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Alveolar repair with equine xenogen biomaterial: case report

Journal of Dental Health, Oral Disorders & Therapy
Bruna de Souza Eleutério da Silva,1 Priscila Carneiro Oliveira,1 Laís Sara Egas,2 Roberta Catapano Naves,3 Antonielson Costa Coutinho1

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The alveolar ridge is the bone around the root portion of the tooth. Various environmental and physiological effects accompany or disassemble, influence their fullness and performance. As such, its production as well as its conservation is linked to a constant presence of the tooth. Bone resorption in the socket after dental extraction is an undesirable natural and physiological occurrence, which often makes it difficult to place a dental implant in the selected position. The use of bone grafts has the function of creating a matrix in which the coagulated blood will form and enable the healing process. Xenografts are biomaterials of animal origin, they are deproteinized totally eliminating the organic component and avoiding immunogenicity. The present study aimed to evaluate the influence of equatorial graft on the speed of technical repair as preparation for rehabilitation with osseointegrated implants. This paper presents a case report of a patient who underwent tooth extraction, with immediate placement of equine xenograft and radiographic follow-up for recent days. Bone of equine origin when reproduced in bovine origin and ovine was the one that most showed similarity with human bone tissue, in relation to visual roughness, also related to porosity. Through radiographic follow-up, it was possible to evaluate if the equine xenograft is effective in bone neoformation in the socket after extraction and grafting. Further research should be performed with computed tomography to better evaluate the efficacy of equine xenograft.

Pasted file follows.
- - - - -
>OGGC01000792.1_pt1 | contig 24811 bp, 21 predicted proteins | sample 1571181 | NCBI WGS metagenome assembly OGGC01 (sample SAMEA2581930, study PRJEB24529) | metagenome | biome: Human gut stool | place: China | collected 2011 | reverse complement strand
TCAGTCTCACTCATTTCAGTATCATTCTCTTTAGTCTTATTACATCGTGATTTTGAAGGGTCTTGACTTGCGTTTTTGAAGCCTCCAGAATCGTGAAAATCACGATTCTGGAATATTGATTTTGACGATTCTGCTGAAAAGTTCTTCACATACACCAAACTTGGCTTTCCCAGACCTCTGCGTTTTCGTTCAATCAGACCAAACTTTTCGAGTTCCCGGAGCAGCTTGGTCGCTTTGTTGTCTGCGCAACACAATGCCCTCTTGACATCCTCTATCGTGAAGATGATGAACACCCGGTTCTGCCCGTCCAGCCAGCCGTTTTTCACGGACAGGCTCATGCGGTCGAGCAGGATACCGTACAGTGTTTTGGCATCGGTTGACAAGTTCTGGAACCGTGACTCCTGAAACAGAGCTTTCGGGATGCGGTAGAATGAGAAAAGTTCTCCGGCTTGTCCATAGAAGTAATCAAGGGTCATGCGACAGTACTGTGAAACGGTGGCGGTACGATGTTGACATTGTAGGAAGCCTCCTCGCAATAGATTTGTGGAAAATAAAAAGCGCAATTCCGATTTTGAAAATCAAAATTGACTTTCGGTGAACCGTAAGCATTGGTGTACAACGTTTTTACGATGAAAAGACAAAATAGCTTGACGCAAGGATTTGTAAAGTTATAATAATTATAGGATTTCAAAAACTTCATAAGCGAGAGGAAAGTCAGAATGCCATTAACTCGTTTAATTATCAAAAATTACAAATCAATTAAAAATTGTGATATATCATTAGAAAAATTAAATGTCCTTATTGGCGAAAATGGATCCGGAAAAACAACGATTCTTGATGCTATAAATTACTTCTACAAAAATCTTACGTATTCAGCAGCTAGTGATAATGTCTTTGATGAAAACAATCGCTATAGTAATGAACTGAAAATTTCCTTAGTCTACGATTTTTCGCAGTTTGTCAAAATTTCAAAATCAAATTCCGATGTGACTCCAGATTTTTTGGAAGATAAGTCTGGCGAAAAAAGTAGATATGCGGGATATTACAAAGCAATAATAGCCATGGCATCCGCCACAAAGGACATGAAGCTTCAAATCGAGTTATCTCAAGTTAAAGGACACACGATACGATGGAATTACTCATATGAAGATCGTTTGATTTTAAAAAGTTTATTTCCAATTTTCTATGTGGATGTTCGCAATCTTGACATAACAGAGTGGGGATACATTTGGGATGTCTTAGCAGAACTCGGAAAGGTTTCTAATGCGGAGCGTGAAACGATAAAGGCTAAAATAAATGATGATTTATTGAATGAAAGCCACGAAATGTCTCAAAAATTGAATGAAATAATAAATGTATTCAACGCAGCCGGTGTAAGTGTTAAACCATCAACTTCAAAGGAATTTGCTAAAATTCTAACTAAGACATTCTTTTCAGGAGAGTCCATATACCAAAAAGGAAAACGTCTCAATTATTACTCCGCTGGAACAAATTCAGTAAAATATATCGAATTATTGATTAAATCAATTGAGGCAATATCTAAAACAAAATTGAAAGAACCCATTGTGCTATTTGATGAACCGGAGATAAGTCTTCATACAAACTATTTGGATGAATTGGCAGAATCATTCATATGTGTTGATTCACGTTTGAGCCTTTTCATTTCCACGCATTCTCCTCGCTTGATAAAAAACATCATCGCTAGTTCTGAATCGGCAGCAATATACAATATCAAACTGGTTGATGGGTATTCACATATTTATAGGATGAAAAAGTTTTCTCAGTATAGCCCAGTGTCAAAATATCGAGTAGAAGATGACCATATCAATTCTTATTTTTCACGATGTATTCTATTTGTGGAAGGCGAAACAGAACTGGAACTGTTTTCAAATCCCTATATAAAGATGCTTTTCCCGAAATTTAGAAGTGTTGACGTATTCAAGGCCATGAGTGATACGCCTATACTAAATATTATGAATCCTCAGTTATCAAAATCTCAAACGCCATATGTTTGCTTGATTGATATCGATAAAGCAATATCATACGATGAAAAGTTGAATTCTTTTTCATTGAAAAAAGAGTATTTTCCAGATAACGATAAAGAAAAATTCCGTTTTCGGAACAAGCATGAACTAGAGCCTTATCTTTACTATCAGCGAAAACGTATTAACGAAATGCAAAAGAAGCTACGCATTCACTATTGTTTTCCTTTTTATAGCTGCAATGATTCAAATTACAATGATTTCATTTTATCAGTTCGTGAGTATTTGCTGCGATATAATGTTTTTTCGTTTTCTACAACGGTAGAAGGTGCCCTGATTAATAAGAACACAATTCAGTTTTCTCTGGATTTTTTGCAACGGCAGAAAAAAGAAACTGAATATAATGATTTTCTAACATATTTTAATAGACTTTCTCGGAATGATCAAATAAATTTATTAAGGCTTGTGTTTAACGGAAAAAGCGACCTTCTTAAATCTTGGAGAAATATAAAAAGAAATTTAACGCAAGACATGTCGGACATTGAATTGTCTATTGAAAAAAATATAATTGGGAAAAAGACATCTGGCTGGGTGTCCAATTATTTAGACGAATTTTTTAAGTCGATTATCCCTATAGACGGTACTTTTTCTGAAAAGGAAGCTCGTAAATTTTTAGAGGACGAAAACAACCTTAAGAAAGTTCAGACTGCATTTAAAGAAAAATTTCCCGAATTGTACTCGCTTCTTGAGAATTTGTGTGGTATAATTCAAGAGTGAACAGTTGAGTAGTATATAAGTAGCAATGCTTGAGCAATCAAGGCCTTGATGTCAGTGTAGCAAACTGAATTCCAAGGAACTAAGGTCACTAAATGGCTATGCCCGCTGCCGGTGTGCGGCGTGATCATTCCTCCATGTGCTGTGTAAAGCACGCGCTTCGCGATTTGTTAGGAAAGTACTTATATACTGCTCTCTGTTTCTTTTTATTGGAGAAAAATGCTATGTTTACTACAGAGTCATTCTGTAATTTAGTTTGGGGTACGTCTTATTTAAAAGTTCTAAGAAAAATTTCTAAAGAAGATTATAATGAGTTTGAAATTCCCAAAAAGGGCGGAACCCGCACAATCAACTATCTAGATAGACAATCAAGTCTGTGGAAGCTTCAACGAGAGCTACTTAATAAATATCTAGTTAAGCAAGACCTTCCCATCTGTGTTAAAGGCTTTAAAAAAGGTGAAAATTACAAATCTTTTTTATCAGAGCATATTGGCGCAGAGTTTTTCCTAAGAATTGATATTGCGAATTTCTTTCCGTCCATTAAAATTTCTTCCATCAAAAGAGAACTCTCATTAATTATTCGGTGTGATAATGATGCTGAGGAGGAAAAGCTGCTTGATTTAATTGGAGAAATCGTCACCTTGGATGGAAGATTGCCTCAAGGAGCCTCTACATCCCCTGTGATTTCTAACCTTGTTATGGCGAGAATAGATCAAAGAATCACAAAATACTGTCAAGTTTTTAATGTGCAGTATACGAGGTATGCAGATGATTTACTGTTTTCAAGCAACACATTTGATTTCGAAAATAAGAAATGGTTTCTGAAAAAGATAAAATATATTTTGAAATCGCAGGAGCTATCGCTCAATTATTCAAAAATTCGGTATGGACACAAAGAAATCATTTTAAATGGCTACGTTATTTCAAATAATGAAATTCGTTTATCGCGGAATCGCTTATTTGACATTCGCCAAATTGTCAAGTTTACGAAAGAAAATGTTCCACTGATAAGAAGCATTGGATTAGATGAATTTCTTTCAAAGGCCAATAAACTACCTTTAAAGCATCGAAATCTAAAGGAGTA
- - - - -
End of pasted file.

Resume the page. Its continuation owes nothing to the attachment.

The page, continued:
extraction, xenograft, bone formation, dental unit, bone, physical matrix, alloplastic grafts, infectious condition, mandibular rearrangement, prosthetic treatment, tissue repair